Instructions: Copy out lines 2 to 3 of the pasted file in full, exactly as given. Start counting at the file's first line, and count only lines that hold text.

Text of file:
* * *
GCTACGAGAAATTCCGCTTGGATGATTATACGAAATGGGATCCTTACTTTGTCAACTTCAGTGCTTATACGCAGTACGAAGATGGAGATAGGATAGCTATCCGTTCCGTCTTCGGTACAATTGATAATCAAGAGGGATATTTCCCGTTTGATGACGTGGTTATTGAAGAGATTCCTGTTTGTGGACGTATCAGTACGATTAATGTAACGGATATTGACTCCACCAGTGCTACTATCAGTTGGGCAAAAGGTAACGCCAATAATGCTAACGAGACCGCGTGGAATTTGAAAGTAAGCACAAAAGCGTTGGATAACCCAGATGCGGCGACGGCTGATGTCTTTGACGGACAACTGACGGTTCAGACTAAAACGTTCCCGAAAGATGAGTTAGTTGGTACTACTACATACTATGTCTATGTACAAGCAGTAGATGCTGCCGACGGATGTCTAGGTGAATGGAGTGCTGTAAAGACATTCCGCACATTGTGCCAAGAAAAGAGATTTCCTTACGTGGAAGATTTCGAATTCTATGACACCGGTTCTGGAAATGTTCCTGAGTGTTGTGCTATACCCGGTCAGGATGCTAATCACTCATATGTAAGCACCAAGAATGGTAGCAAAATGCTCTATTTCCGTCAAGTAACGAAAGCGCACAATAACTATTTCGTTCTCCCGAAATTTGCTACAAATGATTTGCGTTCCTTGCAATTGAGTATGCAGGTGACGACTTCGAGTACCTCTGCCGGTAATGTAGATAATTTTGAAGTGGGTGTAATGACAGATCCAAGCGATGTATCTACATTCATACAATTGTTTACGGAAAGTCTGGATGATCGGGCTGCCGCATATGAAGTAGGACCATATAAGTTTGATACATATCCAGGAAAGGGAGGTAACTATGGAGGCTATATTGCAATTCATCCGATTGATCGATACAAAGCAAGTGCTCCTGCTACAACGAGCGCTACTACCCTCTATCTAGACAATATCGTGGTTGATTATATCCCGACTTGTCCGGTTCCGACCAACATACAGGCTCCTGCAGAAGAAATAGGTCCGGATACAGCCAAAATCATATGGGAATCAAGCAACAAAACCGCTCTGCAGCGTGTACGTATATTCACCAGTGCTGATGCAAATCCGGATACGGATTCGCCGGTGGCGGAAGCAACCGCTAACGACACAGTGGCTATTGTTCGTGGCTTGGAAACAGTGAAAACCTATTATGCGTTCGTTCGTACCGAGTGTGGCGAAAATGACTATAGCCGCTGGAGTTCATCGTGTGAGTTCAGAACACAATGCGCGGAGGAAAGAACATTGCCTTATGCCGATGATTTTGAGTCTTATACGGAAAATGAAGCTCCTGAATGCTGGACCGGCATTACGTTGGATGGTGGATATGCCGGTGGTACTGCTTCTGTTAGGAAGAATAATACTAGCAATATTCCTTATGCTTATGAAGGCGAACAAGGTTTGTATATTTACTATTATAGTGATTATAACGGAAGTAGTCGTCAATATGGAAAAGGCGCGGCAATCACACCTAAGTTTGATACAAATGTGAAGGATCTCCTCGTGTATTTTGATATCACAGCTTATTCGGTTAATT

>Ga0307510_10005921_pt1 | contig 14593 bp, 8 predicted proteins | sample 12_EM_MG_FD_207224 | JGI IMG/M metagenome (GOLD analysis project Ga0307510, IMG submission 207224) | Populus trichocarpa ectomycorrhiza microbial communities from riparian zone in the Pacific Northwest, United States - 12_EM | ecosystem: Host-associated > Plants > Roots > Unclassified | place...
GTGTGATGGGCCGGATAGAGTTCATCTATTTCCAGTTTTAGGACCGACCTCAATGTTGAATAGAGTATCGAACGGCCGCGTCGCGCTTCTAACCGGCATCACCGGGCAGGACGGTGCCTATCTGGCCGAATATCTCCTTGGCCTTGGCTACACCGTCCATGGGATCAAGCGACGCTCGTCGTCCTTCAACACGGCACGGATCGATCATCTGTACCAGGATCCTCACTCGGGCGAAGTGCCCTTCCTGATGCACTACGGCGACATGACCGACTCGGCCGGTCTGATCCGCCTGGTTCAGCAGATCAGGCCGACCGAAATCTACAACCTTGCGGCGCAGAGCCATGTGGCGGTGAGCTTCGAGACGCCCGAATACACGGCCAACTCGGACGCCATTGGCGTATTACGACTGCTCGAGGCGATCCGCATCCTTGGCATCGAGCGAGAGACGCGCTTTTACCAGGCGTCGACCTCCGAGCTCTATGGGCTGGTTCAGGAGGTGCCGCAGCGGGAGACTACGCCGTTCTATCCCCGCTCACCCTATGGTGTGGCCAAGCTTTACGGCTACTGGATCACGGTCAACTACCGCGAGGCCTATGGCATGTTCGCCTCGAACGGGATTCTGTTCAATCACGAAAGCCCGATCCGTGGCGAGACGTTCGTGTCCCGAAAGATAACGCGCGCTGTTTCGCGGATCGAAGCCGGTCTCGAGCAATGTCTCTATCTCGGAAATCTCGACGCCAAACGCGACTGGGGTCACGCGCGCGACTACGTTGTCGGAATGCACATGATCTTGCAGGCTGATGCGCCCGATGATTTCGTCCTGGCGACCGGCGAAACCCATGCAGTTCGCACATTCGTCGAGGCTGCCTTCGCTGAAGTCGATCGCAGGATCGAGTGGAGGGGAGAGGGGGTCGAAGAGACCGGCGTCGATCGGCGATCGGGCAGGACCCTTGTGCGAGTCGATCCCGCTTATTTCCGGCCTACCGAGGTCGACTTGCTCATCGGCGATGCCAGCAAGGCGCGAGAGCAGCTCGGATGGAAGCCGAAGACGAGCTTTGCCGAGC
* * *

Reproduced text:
>Ga0307510_10005921_pt1 | contig 14593 bp, 8 predicted proteins | sample 12_EM_MG_FD_207224 | JGI IMG/M metagenome (GOLD analysis project Ga0307510, IMG submission 207224) | Populus trichocarpa ectomycorrhiza microbial communities from riparian zone in the Pacific Northwest, United States - 12_EM | ecosystem: Host-associated > Plants > Roots > Unclassified | place...
GTGTGATGGGCCGGATAGAGTTCATCTATTTCCAGTTTTAGGACCGACCTCAATGTTGAATAGAGTATCGAACGGCCGCGTCGCGCTTCTAACCGGCATCACCGGGCAGGACGGTGCCTATCTGGCCGAATATCTCCTTGGCCTTGGCTACACCGTCCATGGGATCAAGCGACGCTCGTCGTCCTTCAACACGGCACGGATCGATCATCTGTACCAGGATCCTCACTCGGGCGAAGTGCCCTTCCTGATGCACTACGGCGACATGACCGACTCGGCCGGTCTGATCCGCCTGGTTCAGCAGATCAGGCCGACCGAAATCTACAACCTTGCGGCGCAGAGCCATGTGGCGGTGAGCTTCGAGACGCCCGAATACACGGCCAACTCGGACGCCATTGGCGTATTACGACTGCTCGAGGCGATCCGCATCCTTGGCATCGAGCGAGAGACGCGCTTTTACCAGGCGTCGACCTCCGAGCTCTATGGGCTGGTTCAGGAGGTGCCGCAGCGGGAGACTACGCCGTTCTATCCCCGCTCACCCTATGGTGTGGCCAAGCTTTACGGCTACTGGATCACGGTCAACTACCGCGAGGCCTATGGCATGTTCGCCTCGAACGGGATTCTGTTCAATCACGAAAGCCCGATCCGTGGCGAGACGTTCGTGTCCCGAAAGATAACGCGCGCTGTTTCGCGGATCGAAGCCGGTCTCGAGCAATGTCTCTATCTCGGAAATCTCGACGCCAAACGCGACTGGGGTCACGCGCGCGACTACGTTGTCGGAATGCACATGATCTTGCAGGCTGATGCGCCCGATGATTTCGTCCTGGCGACCGGCGAAACCCATGCAGTTCGCACATTCGTCGAGGCTGCCTTCGCTGAAGTCGATCGCAGGATCGAGTGGAGGGGAGAGGGGGTCGAAGAGACCGGCGTCGATCGGCGATCGGGCAGGACCCTTGTGCGAGTCGATCCCGCTTATTTCCGGCCTACCGAGGTCGACTTGCTCATCGGCGATGCCAGCAAGGCGCGAGAGCAGCTCGGATGGAAGCCGAAGACGAGCTTTGCCGAGC